April 2006

1.  Who is doing the binding and unbinding?

In Matt 16:19 it is either Peter alone or “disciples” as in v. 13, 20

In Matt 18, it is either a) disciples as in v. 1 or quite likely b) believers in the first century and future generations. One would be hard pressed to say “apostles” only on verse 18 when they would say all generations of believers in the surrounding verses of 15, 16, 17, 19, and 20.

 2. What bindings are temporary and which are permanent?

It seems that we have been quite comfortable loosing the acts of foot washing and head covering and holy kiss greetings as temporary forms reflecting permanent principles of service, humility, and brotherly affection.

 I believe that the apostles had the wisdom of a few enlightened parents who realized (perhaps too late) that more rules lead to greater demand for discipline. I read between the lines in Acts 15:19 that the apostles and elders had no interest in requiring more of the Gentiles than what fellowship with Jews would demand. (I now take v 21 to mean that there is a Jewish community in “every city” thus creating a possible split between Gentiles and Jews over the most egregious violations of the law of Moses.) The sanctions on idol meat and blood were based on the principle of brotherly consideration; the sanction on sexual immorality is based on holiness and the spiritual bonding aspect of intercourse.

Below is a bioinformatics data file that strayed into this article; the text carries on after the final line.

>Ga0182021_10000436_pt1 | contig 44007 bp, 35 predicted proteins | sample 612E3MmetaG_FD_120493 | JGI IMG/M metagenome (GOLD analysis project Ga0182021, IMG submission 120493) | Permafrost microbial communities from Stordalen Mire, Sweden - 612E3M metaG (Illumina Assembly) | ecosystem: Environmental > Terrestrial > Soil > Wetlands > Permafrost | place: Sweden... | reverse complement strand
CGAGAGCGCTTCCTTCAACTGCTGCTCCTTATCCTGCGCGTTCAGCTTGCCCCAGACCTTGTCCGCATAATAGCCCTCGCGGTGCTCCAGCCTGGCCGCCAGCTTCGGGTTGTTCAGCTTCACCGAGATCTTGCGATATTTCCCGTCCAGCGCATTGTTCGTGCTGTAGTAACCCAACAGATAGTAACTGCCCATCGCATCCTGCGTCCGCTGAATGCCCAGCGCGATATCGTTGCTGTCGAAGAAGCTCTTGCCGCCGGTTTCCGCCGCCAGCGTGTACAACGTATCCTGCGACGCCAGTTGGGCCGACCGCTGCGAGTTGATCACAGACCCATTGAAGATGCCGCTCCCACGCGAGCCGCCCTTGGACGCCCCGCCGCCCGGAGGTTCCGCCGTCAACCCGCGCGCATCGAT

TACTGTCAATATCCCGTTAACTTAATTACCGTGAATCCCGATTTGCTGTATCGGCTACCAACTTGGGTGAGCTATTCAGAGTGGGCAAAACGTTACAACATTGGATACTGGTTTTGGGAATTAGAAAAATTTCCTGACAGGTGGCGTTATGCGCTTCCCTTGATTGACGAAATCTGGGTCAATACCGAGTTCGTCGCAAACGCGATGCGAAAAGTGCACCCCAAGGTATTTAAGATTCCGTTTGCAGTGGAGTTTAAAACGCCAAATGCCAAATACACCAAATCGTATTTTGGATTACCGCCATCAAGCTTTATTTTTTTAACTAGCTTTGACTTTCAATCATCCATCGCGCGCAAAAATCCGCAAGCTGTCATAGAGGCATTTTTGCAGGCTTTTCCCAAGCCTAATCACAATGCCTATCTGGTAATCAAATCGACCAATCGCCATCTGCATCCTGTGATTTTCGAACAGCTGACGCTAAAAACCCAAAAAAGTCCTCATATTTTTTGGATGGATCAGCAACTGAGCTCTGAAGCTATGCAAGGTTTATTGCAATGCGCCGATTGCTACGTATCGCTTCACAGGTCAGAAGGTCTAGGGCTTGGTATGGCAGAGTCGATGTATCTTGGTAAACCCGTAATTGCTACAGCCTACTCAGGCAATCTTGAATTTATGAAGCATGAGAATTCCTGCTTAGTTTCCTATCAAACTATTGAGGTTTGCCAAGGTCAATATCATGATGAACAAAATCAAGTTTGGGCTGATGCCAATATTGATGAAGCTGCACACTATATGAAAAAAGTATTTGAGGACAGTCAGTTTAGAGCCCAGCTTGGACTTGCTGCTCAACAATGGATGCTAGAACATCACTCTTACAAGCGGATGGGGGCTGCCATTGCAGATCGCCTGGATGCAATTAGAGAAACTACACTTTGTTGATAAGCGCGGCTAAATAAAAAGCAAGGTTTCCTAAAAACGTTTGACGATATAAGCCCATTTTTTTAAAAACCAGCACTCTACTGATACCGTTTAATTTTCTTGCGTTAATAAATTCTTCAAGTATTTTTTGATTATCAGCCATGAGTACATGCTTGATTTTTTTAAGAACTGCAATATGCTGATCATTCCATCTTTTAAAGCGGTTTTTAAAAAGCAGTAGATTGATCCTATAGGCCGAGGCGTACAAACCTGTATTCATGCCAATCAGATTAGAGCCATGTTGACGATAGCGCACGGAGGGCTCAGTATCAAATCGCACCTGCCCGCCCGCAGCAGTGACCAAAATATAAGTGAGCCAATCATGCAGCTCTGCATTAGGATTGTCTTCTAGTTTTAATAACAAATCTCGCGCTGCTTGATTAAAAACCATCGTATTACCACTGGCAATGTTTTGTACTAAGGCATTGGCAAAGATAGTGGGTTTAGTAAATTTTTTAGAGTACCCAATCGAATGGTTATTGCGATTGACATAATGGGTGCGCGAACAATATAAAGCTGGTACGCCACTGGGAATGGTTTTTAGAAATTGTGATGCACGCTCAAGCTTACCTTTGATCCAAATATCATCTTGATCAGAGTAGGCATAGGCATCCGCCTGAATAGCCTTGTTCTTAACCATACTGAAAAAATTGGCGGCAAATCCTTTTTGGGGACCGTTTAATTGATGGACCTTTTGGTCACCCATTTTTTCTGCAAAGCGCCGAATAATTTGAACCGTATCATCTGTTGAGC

If the kids are not in a church youth group as they get to be teenagers, will they drop out of church because it is too dull and doesn’t connect with their youth subculture?

Seems like this issue about kids turns me into a broken record, talking about communicating spiritual priorities to our kids in a very personal way and generally using common sense principles.

When the teens grow up with a sense of awe and exuberance about God, a sense of God’s presence in every day life within the family, then God is their culture. Whether we meet as a house church or as a big box church, we have to be sensitive to the needs and interests of all, teens included. If our house church ignores their interests, their problems, their needs, they will naturally suffer and lose interest.

I’ve read about studies showing the importance of role models outside the family and in the older generation. This speaks to the importance of living in community, how it “takes a village” to raise healthy, well-balanced kids. We have a cultural tendency to rely on youthful, edgy youth leaders to connect our children with God thinking the old gray heads can’t understand or relate to “today’s teenager.” That may be true for some immature, worldly, self-centered old people, but those who have matured “in Christ” and benefited from the wisdom of God’s word, they will quite naturally connect and relate to teens. My experience with the God-centered, mature, gray heads is that they are better listeners and more lucid in their responses when conversing with teens than us middle-aged parents. Well I digress somewhat.

Using our common sense, which teen is better off in the long run? One that has been catered to with a professionally tuned youth program and largely isolated from the grown-ups? Or a teen that’s been surrounded in church meetings by kids and adults up and down the age scale, hearing about their struggles and their joys? What happens to our teen-become-adult when he graduates into the reality of “it’s not about you,” service-oriented, others-oriented, school of hard-knocks world and church?